The Federal Trade Commission has sent letters to more than 90 different companies who develop mobile apps that the FTC claims may be directed to children.  The letters emphasize that the FTC has not evaluated the apps or the companies’ practices to determine if they comply with the current or revised COPPA Rule.  Instead, the letters remind these companies that if their apps collect, use, or disclose children’s images and voices, mobile device identifiers, and other types of “personal information,” they must bring their apps into compliance with the revised COPPA Rule by July 1, 2013.  

The letters were sent to US companies and foreign companies that the FTC claims direct their apps to children in the US.  The letters focus on the collection of persistent identifiers and photographs, videos, and audio containing a child’s image or voice.  The FTC did not identify the companies receiving the letters, but made templates of the different versions available on its website, including a letter to:  (1) US companies with apps that collect persistent identifiers; (2) US companies with  aps that collect videos, images, or audio of kids; (3) foreign companies with apps that collect persistent identifiers; and (4) foreign companies with apps that collect videos, images, or audio of kids.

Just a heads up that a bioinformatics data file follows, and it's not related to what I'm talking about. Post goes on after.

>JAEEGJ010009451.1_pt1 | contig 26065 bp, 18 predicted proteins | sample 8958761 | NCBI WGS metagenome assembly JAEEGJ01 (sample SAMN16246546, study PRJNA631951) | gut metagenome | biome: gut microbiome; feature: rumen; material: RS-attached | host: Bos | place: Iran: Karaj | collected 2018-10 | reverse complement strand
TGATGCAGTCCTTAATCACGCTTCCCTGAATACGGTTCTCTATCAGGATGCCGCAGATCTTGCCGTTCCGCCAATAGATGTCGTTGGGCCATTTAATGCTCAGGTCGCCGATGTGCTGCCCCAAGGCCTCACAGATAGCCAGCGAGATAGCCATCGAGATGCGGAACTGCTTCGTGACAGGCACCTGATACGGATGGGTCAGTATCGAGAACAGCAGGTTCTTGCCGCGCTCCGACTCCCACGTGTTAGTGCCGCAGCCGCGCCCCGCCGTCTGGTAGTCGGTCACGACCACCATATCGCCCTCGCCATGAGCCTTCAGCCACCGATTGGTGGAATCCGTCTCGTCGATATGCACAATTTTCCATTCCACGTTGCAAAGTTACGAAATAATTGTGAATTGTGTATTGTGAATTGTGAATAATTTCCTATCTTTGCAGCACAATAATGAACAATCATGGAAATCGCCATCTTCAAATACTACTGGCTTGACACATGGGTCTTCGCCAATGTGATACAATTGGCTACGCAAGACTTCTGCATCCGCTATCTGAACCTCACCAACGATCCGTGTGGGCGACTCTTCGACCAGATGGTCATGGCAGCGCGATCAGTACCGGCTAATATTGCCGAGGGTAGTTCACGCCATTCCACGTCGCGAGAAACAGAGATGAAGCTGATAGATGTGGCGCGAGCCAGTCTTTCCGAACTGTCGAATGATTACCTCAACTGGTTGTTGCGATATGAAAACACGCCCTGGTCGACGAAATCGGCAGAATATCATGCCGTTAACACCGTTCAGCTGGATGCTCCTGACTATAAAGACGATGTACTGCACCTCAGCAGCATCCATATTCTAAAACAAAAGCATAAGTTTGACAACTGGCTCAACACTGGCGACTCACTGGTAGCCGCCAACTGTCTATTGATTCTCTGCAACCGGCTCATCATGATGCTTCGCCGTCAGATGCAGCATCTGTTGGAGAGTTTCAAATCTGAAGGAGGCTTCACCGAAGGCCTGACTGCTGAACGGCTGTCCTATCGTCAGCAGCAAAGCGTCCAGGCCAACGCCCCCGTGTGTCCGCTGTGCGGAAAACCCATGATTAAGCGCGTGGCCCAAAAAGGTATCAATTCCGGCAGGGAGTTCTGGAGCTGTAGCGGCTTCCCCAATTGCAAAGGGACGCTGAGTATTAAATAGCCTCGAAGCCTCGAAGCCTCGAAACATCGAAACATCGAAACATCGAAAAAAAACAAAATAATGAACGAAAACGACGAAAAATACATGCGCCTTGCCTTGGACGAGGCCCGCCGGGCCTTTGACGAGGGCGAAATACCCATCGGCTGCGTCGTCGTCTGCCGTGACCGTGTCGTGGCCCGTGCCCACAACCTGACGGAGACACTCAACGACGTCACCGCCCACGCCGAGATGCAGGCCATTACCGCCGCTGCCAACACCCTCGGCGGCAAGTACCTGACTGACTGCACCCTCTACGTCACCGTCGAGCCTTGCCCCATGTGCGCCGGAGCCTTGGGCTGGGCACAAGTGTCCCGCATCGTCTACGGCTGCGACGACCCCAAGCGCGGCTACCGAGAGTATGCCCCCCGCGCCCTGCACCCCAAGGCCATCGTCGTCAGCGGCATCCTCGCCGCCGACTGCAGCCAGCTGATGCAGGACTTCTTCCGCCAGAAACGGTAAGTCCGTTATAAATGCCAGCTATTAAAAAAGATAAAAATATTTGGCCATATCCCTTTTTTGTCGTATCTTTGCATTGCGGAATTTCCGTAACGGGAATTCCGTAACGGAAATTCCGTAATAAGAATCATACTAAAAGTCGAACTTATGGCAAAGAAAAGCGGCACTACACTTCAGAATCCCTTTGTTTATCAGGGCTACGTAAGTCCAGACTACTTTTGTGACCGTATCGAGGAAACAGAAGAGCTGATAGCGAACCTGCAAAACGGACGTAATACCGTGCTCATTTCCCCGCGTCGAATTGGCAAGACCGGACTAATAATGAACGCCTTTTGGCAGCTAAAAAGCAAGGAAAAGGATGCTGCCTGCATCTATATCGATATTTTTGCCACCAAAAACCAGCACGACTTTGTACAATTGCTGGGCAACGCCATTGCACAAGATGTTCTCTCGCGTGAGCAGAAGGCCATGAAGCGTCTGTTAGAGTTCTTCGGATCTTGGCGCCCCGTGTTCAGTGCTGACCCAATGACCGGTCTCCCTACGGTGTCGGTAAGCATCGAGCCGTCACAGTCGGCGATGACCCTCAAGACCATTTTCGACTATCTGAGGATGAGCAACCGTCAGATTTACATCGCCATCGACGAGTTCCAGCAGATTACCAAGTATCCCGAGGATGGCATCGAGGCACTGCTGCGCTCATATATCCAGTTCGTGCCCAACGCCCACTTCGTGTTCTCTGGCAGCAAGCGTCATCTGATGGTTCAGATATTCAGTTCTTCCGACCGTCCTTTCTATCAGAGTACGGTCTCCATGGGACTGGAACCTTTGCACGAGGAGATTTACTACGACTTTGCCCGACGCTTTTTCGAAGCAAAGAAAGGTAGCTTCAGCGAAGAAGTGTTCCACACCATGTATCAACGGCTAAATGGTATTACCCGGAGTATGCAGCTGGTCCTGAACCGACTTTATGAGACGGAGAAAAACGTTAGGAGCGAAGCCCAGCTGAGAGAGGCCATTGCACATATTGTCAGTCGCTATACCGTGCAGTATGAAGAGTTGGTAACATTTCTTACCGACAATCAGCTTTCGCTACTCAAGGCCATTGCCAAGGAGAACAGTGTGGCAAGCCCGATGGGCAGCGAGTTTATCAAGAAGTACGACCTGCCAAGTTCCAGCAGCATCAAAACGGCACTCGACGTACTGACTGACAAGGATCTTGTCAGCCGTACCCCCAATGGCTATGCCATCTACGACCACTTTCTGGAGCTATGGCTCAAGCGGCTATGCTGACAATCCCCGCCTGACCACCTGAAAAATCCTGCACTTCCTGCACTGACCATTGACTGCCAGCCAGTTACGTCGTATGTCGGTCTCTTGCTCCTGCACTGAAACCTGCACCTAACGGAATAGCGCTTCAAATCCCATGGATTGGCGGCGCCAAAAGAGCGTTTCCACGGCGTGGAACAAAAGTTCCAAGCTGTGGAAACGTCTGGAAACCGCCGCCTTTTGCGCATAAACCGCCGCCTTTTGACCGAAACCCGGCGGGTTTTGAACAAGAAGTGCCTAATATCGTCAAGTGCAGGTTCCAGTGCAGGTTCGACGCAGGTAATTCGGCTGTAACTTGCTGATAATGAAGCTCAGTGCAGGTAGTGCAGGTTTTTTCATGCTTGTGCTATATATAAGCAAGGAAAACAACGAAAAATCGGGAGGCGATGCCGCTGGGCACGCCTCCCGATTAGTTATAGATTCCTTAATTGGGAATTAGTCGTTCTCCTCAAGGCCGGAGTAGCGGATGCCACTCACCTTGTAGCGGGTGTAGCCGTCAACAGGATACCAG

The letters suggest that the FTC could continue to focus attention on kid-directed mobile apps once the revised COPPA Rule takes effect.  In February 2012 and December 2012, the FTC released reports analyzing hundreds of kid-directed mobile apps and concluding that many app developers could be doing more to provide clear and complete notice of their privacy practices.  And earlier this year the FTC entered into a consent decree with mobile app developer Path for alleged COPPA violations.